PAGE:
Vegetables in Intibuca, Honduras
Vegetables in Intibuca, Honduras
The food retail industry in Central America is dominated by a small number of supermarkets. Their involvement is therefore key to making the vegetable market more inclusive and sustainable. A fair relationship between farmers and companies, as well as better prices, would ensure the continuity of the farms, securing the food chain and giving the producers enough additional revenue to invest in environmentally-friendly technologies. We believe these steps are necessary to fight climate change and feed the growing urban population. The Honduran vegetable market is still mainly informal. However, in recent years, the formal market has expanded and become more significant. It now represents 20% of the market share. In the future, supermarkets such as La Colonia, Walmart and La Antorcha will continue to increase their influence in the region. A stable commercial chain would be a win-win situation for both sides, as farmers would have stable prices and the supermarkets would not need to import vegetables from other countries.
ASOFAIL is a farmers’ organization founded in 1997 in the district of Intibucá, Honduras. Walmart has been supplied by ASOFAIL since 2010. La Colonia also had deals with them but this stopped in 2012. ASOFAIL currently has 305 members, but not all of them participate in the chain. Members participating in the fresh vegetable chain receive technical assistance, inputs and training from the cooperative, which also coordinates them to ensure a stable and varied production all year round.
The chain is promising, selling an average 9,000 units of vegetables per week, but is based on an informal agreement and the cooperative struggles to cover Walmart’s demand. VECO’s objective is to strengthen the cooperative and at the same time make it accessible to women and younger farmers. To achieve the latter objective, a joint project was launched by VECO, ASOFAIL and COMRURAL in 2013. The pilot project targets producers aged under 35 who want to be involved in the chain, offering them a viable business plan and finance to install irrigation systems and greenhouses. Nearly all of the farmers own the land they cultivate: only 4% rent it. About half of the farmers’ revenues come from vegetable production. On average, they have 0.77 hectares per plot but only use half of it, so the opportunities for expansion are plentiful. Their farms are accessible by road and 80% are connected to some form of public transport. Most buildings have running water but no electricity. Most houses need to be secured because they are situated in a region vulnerable to landslides.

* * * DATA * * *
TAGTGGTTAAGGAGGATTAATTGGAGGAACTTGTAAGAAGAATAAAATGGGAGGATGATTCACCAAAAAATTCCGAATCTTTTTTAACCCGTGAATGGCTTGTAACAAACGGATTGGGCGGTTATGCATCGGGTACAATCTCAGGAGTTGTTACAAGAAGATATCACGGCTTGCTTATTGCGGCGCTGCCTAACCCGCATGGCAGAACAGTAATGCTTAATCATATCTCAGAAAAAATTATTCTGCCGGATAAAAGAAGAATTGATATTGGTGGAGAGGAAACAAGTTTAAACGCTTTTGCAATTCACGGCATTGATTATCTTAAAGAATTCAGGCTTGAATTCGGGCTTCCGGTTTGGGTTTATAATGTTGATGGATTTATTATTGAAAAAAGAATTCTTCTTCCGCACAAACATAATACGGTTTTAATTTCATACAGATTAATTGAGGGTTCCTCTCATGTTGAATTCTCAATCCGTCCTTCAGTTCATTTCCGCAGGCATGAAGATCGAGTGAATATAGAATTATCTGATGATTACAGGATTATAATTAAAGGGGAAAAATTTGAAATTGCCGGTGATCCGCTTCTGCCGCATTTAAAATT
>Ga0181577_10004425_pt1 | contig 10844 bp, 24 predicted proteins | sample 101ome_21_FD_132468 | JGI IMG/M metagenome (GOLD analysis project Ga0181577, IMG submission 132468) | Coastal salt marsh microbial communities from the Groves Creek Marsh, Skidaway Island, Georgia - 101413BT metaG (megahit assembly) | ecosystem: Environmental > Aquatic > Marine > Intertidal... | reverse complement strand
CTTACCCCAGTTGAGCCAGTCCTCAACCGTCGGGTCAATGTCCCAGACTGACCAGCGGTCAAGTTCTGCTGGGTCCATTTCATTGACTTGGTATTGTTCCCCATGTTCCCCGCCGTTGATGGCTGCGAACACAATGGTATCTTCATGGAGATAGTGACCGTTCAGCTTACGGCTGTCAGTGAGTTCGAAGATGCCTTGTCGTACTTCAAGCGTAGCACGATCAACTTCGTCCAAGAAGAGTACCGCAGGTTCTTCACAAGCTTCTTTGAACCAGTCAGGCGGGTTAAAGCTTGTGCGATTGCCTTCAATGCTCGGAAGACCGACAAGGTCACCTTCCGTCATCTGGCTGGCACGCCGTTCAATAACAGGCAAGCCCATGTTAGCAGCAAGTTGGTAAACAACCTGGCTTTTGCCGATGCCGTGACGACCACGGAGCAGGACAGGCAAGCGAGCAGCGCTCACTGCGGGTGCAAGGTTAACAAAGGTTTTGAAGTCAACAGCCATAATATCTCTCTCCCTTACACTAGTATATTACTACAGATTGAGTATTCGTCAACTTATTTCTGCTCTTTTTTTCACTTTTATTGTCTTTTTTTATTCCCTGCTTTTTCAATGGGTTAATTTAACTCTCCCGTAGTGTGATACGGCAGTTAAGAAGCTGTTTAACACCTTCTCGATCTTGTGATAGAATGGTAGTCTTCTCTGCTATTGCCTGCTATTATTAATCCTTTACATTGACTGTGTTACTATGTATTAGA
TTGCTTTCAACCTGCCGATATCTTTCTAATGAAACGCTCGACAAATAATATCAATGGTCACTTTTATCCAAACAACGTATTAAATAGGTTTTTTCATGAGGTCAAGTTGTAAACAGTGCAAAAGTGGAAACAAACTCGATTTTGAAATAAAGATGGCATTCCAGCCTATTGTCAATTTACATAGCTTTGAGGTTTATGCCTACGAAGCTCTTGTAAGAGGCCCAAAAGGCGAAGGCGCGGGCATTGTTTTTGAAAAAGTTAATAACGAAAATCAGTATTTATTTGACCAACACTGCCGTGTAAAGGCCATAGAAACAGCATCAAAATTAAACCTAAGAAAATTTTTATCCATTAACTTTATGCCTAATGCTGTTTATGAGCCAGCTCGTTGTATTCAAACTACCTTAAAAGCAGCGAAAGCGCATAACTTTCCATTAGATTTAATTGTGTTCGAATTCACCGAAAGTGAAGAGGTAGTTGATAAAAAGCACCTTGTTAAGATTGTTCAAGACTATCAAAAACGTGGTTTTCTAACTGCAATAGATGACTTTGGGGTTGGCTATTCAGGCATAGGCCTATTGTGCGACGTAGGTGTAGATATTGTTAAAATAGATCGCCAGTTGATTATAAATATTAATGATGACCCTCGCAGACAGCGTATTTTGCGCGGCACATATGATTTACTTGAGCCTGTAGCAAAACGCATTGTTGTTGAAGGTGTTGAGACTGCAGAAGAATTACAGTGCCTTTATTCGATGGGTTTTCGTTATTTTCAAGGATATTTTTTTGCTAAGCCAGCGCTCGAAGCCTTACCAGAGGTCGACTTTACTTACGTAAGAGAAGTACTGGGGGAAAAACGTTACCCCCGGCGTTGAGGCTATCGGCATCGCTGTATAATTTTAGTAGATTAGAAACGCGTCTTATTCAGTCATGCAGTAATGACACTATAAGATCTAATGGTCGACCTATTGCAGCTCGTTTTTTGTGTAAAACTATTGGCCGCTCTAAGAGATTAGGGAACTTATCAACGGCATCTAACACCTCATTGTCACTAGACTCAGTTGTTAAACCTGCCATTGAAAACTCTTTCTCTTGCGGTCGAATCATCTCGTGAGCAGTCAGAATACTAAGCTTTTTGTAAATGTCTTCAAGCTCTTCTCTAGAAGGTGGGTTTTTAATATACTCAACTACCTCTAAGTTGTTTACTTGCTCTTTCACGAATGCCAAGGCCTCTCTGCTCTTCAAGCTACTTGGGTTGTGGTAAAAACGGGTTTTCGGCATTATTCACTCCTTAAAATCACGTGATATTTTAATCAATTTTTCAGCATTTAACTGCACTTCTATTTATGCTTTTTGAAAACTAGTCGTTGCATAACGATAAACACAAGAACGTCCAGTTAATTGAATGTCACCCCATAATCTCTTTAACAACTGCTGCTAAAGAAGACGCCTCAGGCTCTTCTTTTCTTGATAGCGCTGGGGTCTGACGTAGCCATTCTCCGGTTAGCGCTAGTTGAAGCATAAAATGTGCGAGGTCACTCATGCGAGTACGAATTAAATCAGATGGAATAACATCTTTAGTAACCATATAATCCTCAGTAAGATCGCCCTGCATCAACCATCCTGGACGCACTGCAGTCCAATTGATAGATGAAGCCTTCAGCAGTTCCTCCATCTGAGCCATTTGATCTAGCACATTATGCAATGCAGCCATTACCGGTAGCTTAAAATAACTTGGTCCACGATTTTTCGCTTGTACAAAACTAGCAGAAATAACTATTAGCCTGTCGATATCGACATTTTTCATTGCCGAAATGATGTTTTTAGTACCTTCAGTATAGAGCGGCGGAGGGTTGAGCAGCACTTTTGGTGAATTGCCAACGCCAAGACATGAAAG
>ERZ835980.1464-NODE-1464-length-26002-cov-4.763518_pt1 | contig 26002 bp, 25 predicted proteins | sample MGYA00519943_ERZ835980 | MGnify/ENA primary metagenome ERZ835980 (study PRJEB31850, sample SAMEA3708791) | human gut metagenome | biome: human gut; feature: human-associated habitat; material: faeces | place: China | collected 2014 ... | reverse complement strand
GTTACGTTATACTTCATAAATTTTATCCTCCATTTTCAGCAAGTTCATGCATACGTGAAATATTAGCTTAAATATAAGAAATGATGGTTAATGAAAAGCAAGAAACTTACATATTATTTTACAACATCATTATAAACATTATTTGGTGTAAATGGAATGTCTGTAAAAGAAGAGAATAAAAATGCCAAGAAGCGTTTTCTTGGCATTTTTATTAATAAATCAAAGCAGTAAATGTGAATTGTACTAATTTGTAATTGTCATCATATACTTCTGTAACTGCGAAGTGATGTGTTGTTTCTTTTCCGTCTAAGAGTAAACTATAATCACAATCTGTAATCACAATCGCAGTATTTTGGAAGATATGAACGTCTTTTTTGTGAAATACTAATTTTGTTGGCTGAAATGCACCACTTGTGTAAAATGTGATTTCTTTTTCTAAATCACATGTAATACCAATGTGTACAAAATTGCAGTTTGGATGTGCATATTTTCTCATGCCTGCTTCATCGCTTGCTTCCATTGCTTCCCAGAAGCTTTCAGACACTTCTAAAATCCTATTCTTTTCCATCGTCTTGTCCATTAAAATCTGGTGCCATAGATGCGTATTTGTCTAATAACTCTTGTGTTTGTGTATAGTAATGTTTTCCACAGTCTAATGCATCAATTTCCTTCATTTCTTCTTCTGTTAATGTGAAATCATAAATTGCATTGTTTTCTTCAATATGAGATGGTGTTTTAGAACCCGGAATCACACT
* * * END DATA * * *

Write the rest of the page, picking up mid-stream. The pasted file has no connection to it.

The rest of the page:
- Only 30% of farmers have access to the credit necessary to make investments and buy inputs.
- The central warehouse lacks essential equipment such as a refrigerated room.
- ASOFAIL and Walmart do not communicate effectively. As a result, decisions regarding prices and other matters are taken unilaterally by Walmart.
- Very few farmers use Good Agricultural Practices: most of them prefer traditional methods, but without stable year-round production and a GAP certificate their participation in the chain is endangered.
- High incidence of pests and plant disease.
- Transportation is expensive and refrigerated trucks are not used, which is a risk.
- ASOFAIL has no negotiating power because its market knowledge is insufficient and it only has one client.
- Women and youth presence in the chain is minimal.
- Most of the fields have an irrigation system but some of them are quite inefficient.
- To solve the credit problem, we promote the partnership between ASOFAIL and CACIL (a credit cooperative) so that farmers can acquire the funding necessary to invest and buy inputs.
- We work to strengthen the relationship between ASOFAIL and WALMART, and at the same time we search for other buyers.
- To increase productivity we organise training on Good Agricultural Practices for farmers.
- To prevent diseases and secure stable production, we promote protective techniques such as greenhouses.
- We encourage the farmers to apply for a GAP certificate, explaining its importance for future contracts.
- To improve the post-harvest process we buy essential equipment for the warehouses and we ensure it is correctly used by providing a Good Management Practices manual.
- We promote participation of women at all levels in the chain.
- To increase youth participation, we support a pilot programme that helps producers under 35.
- We promote drip irrigation to replace less efficient irrigation systems.
- More than half of the producers have access to credit from one source or another.
- ASOFAIL is in negotiating with Los Andes Supermarket.
- Two oral agreements with two supermarkets La Colonia and Walmart
- Sales have increased in 20%
What do we expect in the long-term?
- The Honduran vegetable market will become more sustainable as other companies follow Walmart’s example.
- The strong percentage of young producers will secure the future of the organisation.
- There will be equality in the chain.
- The new techniques will make the farms more resilient to climate chance.